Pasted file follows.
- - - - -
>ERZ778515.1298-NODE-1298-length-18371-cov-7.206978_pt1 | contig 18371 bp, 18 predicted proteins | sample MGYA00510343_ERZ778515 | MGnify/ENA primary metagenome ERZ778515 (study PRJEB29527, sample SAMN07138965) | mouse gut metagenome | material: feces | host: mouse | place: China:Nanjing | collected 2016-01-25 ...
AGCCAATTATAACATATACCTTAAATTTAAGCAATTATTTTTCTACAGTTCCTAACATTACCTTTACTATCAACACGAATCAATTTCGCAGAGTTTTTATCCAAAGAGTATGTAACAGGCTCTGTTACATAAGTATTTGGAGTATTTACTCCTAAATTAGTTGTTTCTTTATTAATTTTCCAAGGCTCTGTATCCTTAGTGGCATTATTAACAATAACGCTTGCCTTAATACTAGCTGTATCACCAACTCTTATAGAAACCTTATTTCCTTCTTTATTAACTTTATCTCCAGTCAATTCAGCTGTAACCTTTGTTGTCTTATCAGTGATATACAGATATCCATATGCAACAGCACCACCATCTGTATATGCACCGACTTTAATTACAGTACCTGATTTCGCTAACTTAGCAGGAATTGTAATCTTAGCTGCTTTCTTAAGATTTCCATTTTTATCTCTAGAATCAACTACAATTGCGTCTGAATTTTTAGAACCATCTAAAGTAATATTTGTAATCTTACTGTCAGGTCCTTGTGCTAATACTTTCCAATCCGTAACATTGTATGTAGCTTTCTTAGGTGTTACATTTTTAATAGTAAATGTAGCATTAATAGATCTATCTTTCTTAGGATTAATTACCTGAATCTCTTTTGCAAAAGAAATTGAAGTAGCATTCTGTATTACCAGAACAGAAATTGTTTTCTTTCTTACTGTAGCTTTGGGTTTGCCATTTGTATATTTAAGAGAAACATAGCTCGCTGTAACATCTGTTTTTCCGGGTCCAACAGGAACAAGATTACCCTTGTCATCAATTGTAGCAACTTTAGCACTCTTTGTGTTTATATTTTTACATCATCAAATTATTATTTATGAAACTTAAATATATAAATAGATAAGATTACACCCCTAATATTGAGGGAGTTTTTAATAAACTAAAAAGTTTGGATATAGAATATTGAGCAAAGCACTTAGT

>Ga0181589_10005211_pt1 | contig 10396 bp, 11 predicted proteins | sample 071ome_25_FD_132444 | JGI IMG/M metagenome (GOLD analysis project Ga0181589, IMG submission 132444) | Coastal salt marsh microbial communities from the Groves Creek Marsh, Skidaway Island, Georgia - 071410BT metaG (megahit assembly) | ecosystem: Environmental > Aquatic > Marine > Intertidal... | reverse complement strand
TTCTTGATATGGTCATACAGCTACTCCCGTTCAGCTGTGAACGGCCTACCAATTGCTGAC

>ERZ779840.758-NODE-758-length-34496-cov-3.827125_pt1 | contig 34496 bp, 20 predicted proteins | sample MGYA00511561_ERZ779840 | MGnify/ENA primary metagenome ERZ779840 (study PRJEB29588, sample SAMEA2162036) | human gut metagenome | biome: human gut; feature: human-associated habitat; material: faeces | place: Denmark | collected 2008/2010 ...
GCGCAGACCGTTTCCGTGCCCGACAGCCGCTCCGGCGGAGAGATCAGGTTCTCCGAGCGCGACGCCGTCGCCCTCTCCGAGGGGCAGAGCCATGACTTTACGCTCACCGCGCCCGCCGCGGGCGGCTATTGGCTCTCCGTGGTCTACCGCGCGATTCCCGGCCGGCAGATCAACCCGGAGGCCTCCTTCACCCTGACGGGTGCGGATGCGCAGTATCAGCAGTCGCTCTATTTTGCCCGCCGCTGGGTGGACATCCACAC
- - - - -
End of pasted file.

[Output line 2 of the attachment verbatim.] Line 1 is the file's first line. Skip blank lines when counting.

AGCCAATTATAACATATACCTTAAATTTAAGCAATTATTTTTCTACAGTTCCTAACATTACCTTTACTATCAACACGAATCAATTTCGCAGAGTTTTTATCCAAAGAGTATGTAACAGGCTCTGTTACATAAGTATTTGGAGTATTTACTCCTAAATTAGTTGTTTCTTTATTAATTTTCCAAGGCTCTGTATCCTTAGTGGCATTATTAACAATAACGCTTGCCTTAATACTAGCTGTATCACCAACTCTTATAGAAACCTTATTTCCTTCTTTATTAACTTTATCTCCAGTCAATTCAGCTGTAACCTTTGTTGTCTTATCAGTGATATACAGATATCCATATGCAACAGCACCACCATCTGTATATGCACCGACTTTAATTACAGTACCTGATTTCGCTAACTTAGCAGGAATTGTAATCTTAGCTGCTTTCTTAAGATTTCCATTTTTATCTCTAGAATCAACTACAATTGCGTCTGAATTTTTAGAACCATCTAAAGTAATATTTGTAATCTTACTGTCAGGTCCTTGTGCTAATACTTTCCAATCCGTAACATTGTATGTAGCTTTCTTAGGTGTTACATTTTTAATAGTAAATGTAGCATTAATAGATCTATCTTTCTTAGGATTAATTACCTGAATCTCTTTTGCAAAAGAAATTGAAGTAGCATTCTGTATTACCAGAACAGAAATTGTTTTCTTTCTTACTGTAGCTTTGGGTTTGCCATTTGTATATTTAAGAGAAACATAGCTCGCTGTAACATCTGTTTTTCCGGGTCCAACAGGAACAAGATTACCCTTGTCATCAATTGTAGCAACTTTAGCACTCTTTGTGTTTATATTTTTACATCATCAAATTATTATTTATGAAACTTAAATATATAAATAGATAAGATTACACCCCTAATATTGAGGGAGTTTTTAATAAACTAAAAAGTTTGGATATAGAATATTGAGCAAAGCACTTAGT